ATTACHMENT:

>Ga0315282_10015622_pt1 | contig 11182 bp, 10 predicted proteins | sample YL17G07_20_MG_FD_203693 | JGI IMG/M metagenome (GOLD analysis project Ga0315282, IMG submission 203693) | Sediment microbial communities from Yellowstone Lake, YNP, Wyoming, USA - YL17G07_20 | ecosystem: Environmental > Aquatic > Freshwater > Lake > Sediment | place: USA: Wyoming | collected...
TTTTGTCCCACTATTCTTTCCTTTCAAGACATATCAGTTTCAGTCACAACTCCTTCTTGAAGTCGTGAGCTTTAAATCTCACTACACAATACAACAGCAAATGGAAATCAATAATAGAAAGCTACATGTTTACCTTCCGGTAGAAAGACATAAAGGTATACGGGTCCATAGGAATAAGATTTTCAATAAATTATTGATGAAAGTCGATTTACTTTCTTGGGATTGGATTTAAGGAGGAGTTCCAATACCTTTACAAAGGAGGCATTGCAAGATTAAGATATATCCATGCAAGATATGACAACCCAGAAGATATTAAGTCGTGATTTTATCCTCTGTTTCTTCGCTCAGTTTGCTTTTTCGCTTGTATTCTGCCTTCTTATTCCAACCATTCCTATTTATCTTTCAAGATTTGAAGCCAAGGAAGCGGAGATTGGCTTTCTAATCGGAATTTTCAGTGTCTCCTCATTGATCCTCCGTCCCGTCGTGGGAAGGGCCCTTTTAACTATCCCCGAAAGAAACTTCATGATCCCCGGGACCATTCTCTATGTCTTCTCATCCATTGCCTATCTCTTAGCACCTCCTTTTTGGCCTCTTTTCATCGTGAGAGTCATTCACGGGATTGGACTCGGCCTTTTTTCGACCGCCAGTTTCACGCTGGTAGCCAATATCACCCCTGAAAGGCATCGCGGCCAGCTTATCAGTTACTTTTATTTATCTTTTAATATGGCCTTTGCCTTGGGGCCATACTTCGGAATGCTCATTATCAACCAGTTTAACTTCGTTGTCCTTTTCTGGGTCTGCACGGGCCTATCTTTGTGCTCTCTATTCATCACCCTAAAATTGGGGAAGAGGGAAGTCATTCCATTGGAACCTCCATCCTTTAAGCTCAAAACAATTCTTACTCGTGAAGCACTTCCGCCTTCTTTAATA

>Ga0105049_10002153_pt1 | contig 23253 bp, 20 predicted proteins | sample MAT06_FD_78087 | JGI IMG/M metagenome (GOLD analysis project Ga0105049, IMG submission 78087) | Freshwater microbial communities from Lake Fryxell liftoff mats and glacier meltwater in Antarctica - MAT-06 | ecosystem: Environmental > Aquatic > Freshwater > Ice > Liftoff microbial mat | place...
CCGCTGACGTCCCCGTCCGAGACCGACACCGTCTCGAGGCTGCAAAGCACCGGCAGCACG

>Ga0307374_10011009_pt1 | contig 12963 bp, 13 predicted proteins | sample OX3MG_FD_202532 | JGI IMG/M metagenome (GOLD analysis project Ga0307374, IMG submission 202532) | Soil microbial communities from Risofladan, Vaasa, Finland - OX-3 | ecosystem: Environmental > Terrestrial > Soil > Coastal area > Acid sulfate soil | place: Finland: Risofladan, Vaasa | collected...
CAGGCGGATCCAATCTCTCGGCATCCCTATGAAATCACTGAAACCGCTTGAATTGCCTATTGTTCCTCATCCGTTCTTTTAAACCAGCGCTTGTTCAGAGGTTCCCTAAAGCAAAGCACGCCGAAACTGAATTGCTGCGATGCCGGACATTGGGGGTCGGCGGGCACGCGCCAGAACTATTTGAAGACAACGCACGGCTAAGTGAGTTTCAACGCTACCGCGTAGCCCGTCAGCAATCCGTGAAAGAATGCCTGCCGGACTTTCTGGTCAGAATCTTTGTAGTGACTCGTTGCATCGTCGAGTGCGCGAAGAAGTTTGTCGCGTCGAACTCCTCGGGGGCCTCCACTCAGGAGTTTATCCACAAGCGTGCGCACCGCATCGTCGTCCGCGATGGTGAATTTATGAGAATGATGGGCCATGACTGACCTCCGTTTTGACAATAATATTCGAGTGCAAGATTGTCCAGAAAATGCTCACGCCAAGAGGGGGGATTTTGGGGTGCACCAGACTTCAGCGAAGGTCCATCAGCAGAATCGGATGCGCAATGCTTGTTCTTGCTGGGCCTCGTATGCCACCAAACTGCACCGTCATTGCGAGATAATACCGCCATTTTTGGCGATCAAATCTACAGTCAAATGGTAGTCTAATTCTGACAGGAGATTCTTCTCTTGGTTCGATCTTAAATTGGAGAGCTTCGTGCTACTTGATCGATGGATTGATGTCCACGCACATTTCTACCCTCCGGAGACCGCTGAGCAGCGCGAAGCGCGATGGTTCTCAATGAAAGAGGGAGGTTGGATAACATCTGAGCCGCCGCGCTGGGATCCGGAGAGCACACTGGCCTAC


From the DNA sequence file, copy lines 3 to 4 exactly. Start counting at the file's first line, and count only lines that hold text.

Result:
>Ga0105049_10002153_pt1 | contig 23253 bp, 20 predicted proteins | sample MAT06_FD_78087 | JGI IMG/M metagenome (GOLD analysis project Ga0105049, IMG submission 78087) | Freshwater microbial communities from Lake Fryxell liftoff mats and glacier meltwater in Antarctica - MAT-06 | ecosystem: Environmental > Aquatic > Freshwater > Ice > Liftoff microbial mat | place...
CCGCTGACGTCCCCGTCCGAGACCGACACCGTCTCGAGGCTGCAAAGCACCGGCAGCACG